GUPTA: Well, certainly anyone who is under the effect of Salvia would not be capable of driving or carrying out ordinary activities, I think could injure themselves in accidents.

GUPTA: One of the big concerns, and I think this comes up a lot nowadays, doctor, with the Internet and access to drugs like that. Children can get these drugs. Young adults can get these drugs. What is the obligation do you think of the pharmacology industry, the drug enforcement industry in those sorts of situations?

NICHOLS: Well, clearly the Drug Enforcement Administration is the one that's most concerned with these kinds of substances where there's a recreational possibility and being used widely. I think it's appropriate to have some close look at what's going on there. I don't know how you regulate Internet sales if the drug itself is not regulated. So, once the drug was regulated, I think they could get it off the Internet, if that was appropriate.

GUPTA: You know, another interesting thing is I guess just about any herb, if you take it in large enough concentrations, such as nutmeg for example, can cause problems as well. I mean, is this the beginning of the tip of an iceberg with regards to an herb craze here in the United States, do you think?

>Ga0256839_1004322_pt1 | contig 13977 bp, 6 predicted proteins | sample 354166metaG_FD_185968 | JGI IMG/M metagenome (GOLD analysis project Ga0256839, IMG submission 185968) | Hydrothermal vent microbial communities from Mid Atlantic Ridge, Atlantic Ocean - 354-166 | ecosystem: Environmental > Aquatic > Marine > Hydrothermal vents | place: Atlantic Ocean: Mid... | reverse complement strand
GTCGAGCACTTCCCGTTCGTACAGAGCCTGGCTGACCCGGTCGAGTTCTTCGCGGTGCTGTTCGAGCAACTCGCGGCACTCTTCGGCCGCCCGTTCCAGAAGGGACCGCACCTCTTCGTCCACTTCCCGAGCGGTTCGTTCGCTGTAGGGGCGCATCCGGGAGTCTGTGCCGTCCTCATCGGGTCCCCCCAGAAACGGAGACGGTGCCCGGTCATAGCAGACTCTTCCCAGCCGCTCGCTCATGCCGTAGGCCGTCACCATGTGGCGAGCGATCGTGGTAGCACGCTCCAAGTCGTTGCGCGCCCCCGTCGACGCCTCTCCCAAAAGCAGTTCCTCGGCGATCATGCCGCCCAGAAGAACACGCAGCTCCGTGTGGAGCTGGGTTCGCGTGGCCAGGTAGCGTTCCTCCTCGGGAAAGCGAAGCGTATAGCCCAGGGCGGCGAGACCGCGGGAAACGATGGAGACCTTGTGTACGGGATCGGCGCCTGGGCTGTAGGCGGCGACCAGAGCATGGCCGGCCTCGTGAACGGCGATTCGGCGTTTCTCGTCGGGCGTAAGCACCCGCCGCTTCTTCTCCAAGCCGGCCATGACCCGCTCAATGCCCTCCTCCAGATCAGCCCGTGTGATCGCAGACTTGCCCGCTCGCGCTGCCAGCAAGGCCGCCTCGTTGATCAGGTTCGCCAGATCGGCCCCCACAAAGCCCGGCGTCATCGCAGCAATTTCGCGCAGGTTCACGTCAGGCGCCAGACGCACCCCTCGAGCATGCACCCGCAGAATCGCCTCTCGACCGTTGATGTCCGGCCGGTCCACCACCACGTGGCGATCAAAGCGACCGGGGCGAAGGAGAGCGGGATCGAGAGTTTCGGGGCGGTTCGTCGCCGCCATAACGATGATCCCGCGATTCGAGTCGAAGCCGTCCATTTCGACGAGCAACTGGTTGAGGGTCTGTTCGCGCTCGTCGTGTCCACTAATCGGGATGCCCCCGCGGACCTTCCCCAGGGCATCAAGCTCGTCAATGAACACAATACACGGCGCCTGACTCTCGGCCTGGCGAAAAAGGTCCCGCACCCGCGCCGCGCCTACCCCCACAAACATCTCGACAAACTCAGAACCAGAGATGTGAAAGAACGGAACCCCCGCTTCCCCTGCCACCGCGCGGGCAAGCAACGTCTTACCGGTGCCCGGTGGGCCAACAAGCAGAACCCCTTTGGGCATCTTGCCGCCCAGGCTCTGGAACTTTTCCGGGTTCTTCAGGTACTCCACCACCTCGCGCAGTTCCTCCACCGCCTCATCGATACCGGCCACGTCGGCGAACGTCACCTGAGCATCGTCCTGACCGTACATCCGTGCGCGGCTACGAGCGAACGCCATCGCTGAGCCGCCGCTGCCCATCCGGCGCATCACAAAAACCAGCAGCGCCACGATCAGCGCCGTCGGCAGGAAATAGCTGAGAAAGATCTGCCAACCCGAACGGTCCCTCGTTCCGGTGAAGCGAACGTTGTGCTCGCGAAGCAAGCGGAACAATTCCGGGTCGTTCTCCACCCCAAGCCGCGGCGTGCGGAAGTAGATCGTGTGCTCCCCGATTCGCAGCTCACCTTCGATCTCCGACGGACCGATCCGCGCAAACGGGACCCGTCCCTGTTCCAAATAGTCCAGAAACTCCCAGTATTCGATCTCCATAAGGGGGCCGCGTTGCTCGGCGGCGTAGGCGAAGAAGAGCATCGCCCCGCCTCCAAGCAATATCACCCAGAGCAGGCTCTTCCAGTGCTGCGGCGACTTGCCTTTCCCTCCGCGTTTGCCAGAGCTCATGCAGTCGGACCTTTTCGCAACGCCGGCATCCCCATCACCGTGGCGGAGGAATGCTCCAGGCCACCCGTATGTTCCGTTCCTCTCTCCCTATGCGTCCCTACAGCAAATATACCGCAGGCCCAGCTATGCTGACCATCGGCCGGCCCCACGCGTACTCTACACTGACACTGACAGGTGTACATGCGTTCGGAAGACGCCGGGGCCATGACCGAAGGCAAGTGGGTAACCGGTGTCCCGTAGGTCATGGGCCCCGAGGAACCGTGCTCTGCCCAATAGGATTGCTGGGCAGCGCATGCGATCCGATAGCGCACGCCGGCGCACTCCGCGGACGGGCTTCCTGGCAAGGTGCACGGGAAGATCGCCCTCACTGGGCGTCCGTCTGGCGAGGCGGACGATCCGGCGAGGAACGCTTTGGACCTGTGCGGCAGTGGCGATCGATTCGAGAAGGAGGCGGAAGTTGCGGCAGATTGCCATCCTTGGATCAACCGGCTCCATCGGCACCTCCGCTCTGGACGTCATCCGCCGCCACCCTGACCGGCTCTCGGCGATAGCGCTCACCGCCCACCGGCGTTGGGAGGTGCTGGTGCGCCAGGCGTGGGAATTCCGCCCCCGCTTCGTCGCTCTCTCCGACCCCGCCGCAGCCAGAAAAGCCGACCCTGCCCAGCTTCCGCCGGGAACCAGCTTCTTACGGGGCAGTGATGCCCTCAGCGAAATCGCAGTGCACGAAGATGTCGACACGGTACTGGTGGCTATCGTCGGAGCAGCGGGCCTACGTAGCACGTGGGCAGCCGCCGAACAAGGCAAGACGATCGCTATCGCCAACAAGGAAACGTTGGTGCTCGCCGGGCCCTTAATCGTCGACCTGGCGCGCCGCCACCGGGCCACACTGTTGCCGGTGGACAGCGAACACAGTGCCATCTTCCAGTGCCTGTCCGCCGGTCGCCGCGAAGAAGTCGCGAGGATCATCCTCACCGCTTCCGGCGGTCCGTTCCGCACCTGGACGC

NICHOLS: My personal feeling is that it's not. We've known about nutmeg for a long time. You really don't see many people taking, you know, one or two tablespoons of nutmeg. It's a pretty unpleasant type of intoxication. And, in fact, the people I have talked to who have experience with Salvia basically don't see it as a very attractive drug. Maybe they try it once or twice and basically drop it. So, I'm not really -- it's not really clear in my mind it's going to become a popular thing.

GUPTA: Really quickly, how does this particular drug work? I don't quite understand hearing colors and seeing sounds. What's happens? You're a pharmacologist. What happens, you know, with a drug like this?

NICHOLS: Well, basically it disrupts what we would consider to be ordinary processing of sensory information. Normally in the brain you process hearing, vision and so forth in different parts of the brain. And evidently what these kinds of drugs do is they cause a sort of spillover, where the processing becomes very messy, you get a very low signal in a way. And so, things are kind of getting crossed over.

It acts as a particular type of receptor called a cappa (ph) receptor. We don't really know very much about that, but obviously it must be involved in processing sensory information.

GUPTA: All right, and a final thought, short term, you get the obvious effects that you have been talking about. Long-term dangers are really not that well-known yet, right?

NICHOLS: We really don't know very much about the drug at all.

GUPTA: All right, Dr. Nichols, thank you very much for joining us from Indianapolis.

Bill and Daryn in New York, hearing sounds, seeing colors, pretty psychedelic, eh?

HEMMER: Yes, and good to know. Thank you, Sanjay. We'll talk to you next hour.